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The power of tefillah

obormottel Tuesday, 12 June 2018
The power of tefillah

This can be called a sobriety statement or a prayer, whatever works for you:

"God (or Higher Power) I am powerless over this addiction and I surrender it to You.

I turn my life and will over to Your care

Please help me, I'm in Your hands."


The main part is the first sentence. Say it very slowly and focus on the words "powerless" and "surrender".

As you say them try to get the feeling tone of what those words mean to you.

It's okay to repeat it until you get the feeling tone of the words.

The first sentence is the key-sometimes using that alone can help.

When you say "powerless" really let yourself feel what powerless feels like.

When you say "surrender" let yourself feel what surrender feels like. It may feel like handing something over to someone.

You can say it many times a day, whenever the addiction shows up in your mind or if you see someone or an image that bothers you.

Once you get the feeling of the words, you may be able to say it faster and get the effect. If not, then slow it down until you feel the words.

1a) If I see someone and objectify them, I immediately (hope) to say

"God bless her, God help me" and I may then say the sobriety statement/prayer.

2) Plan B: If the sobriety statement/prayer does not seem to be working there is plan B:

Plan B:

Plan B is the first 3 steps; saying them very slowly and pausing between each

one... for a few moments or minutes to reflect on what it means for you in that moment.

Again, you focus on the keywords in the step and the feeling tone/meaning of the words.

Step One: We admitted we were powerless over our addictive behavior (you can specify your addiction), and that our lives had become unmanageable.

Step Two: Came to believe that a Power greater than ourselves could restore us to sanity.

Step Three: Made a decision to turn our will and our lives over to the care of God as we understood Him.

Also, if I do steps 1-3, I may add step 11 after that.

Step Eleven: Sought through prayer and meditation to improve our conscious contact with God as we understood Him, praying only for knowledge of God's will for us and the power to carry that out.

I use the method of saying the first 3 steps slowly when the other statement/prayer doesn't seem to be working and/or if the addiction seems to be pushing on me strongly.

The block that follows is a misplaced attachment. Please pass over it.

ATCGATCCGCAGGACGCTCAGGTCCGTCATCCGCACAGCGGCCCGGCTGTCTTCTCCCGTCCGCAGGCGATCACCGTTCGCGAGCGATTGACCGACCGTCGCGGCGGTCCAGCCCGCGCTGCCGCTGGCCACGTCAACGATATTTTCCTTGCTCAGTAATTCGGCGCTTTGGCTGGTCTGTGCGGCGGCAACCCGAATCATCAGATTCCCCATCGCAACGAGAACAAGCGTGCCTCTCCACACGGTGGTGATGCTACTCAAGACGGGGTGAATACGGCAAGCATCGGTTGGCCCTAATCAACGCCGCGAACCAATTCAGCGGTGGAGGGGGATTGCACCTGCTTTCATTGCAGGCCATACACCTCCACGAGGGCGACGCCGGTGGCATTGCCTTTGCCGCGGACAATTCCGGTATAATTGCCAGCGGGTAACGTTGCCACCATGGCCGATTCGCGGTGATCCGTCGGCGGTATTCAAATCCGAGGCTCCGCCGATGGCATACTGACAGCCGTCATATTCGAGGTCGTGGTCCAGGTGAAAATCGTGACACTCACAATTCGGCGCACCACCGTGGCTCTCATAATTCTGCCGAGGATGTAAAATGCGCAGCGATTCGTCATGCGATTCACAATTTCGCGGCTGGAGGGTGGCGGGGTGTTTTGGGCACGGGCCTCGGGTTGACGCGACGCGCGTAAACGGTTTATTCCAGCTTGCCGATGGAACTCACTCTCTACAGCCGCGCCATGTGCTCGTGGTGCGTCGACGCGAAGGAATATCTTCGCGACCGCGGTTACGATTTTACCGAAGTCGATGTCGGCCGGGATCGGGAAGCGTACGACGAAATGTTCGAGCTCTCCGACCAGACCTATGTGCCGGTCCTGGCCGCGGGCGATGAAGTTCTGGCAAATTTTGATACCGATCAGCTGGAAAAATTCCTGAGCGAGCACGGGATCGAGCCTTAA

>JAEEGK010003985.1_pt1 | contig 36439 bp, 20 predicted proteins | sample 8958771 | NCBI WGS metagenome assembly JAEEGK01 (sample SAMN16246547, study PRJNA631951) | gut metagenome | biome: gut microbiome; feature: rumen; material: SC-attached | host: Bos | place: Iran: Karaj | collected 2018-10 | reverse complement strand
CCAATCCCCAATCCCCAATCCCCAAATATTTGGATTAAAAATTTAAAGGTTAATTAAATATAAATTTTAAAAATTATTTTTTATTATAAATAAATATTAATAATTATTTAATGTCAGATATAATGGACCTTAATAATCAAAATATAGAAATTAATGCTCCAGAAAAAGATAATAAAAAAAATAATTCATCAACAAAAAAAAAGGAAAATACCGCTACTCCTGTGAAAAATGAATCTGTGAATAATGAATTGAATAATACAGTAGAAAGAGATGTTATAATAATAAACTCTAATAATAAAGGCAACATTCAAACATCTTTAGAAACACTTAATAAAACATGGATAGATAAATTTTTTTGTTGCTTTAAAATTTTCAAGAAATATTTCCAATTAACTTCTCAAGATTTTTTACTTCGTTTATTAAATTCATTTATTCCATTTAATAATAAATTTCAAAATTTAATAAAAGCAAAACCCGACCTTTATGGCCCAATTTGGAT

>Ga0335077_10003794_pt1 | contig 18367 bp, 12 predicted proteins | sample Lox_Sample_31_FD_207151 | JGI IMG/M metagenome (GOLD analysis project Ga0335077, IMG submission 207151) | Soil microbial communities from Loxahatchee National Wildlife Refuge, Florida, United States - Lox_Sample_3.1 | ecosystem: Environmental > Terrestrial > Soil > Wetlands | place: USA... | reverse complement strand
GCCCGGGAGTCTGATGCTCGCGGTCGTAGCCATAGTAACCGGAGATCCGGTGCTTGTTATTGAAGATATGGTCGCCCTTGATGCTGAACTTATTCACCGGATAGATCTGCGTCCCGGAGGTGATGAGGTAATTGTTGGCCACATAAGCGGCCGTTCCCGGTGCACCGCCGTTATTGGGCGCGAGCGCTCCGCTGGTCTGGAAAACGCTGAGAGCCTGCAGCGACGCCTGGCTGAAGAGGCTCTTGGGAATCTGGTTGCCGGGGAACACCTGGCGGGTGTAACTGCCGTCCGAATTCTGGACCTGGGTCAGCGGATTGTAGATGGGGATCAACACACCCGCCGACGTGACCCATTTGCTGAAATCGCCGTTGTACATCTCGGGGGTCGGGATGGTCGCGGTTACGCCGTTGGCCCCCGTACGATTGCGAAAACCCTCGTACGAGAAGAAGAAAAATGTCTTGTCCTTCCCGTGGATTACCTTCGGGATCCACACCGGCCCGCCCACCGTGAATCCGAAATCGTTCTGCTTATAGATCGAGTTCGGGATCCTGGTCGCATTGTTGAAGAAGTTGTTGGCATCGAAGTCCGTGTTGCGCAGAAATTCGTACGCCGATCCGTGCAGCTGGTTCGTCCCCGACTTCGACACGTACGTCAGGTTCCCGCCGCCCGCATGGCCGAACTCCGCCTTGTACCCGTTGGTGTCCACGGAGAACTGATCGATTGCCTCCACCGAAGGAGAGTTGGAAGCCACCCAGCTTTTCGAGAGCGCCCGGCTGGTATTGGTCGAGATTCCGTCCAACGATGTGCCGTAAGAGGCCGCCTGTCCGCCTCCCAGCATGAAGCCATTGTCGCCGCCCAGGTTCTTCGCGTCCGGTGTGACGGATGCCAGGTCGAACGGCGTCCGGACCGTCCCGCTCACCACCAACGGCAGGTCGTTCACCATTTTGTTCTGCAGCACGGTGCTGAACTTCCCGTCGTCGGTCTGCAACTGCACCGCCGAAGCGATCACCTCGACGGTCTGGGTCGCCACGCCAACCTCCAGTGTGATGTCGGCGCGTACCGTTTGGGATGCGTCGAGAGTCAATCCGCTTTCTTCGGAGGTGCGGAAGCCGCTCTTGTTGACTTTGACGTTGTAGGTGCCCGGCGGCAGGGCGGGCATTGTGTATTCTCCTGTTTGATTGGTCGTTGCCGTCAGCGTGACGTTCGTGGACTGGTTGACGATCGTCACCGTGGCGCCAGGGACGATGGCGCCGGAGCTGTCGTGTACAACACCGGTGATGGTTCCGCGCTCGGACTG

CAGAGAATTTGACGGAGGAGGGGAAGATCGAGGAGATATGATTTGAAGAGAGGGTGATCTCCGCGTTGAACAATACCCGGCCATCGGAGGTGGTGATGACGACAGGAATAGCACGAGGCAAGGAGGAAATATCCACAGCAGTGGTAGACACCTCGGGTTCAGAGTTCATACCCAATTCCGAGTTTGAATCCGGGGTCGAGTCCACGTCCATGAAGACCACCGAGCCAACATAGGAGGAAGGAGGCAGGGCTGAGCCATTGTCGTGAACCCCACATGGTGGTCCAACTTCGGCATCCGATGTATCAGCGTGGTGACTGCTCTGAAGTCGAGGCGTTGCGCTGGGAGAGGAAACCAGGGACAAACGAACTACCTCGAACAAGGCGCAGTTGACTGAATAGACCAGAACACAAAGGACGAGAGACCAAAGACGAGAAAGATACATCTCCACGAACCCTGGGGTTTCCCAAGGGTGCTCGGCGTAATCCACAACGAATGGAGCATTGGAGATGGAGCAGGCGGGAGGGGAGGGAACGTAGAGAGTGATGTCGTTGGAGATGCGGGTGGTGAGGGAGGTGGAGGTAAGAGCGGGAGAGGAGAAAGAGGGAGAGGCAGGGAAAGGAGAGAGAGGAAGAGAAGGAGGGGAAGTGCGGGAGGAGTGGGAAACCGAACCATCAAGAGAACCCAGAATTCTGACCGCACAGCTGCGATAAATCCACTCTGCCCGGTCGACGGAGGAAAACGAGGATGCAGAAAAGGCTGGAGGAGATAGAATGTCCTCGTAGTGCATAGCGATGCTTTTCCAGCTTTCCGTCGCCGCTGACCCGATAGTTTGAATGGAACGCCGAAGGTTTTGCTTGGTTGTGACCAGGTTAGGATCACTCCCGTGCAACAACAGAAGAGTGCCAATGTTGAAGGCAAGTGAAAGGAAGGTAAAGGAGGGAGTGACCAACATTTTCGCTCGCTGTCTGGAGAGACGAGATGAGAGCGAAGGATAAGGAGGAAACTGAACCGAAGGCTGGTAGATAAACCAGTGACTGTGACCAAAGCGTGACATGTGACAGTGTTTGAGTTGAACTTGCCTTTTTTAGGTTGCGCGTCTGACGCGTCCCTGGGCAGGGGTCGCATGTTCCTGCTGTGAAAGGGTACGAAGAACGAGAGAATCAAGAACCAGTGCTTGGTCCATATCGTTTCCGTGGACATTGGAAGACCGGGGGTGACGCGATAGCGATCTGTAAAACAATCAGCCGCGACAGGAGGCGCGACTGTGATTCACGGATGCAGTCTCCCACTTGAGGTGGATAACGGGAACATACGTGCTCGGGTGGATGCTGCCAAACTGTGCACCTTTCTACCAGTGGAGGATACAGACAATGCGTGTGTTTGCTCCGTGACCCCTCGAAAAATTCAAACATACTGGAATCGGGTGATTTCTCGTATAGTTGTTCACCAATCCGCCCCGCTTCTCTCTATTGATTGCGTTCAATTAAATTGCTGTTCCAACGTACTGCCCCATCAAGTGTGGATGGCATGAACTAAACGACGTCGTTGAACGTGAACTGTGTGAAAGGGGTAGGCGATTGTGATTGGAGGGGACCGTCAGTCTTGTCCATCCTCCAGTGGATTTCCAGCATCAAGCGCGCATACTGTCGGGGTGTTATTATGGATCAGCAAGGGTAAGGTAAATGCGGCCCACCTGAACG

2a) Also, saying "this too shall pass" always helps to put things in perspective.

3) Lastly, a big part of my recovery has been learning to distinguish between the addiction voice and my real self. The addiction voice is either demanding, cunning, baffling, or powerful. It presses to act out or to go in that direction even slightly. It can sound comforting or reasonable but remember: if it points eventually to acting out then it's the addiction voice.

On the other hand, my real self wants the peace and serenity of staying sober and wants to stay away from anything related to addiction.

4) Regarding saying these statements/steps:

You can do it all day, or as my sponsor says, "frequently and often."

I have days where that first statement/prayer was said many many times. Similarly, saying the first 3 steps slowly (or just steps

1-2 if that is enough for you).

You can look at it as an opportunity: every time the addiction shows

up in your mind or awareness, it's an opportunity to connect with your Higher Power.

Step 11 calls that "conscious contact." So even if the addiction shows up many times in a day, we have the opportunity to connect to our Higher Power many times in one day. It's also an opportunity for serenity. The act of "turning it over" or "surrendering" the addiction to our Higher Power is a great spiritual tool that can bring peace and serenity. The more we practice it, the better we get at it. We also see that in steps 6-7 when we turn over our shortcomings to our Higher Power.

5) Of course, if these things are not working, it's best to make

as many phone calls as needed and go to meetings (phone meetings are as equally effective and acceptable as meeting in person).

Keep making calls. Call people or leave messages until you can talk to someone and/or feel safe.

There are also many good resources. Look online for your addiction plus "meetings,” "phone meetings," or "recovery resources.”

Hang in there and keep coming back, you are worth it.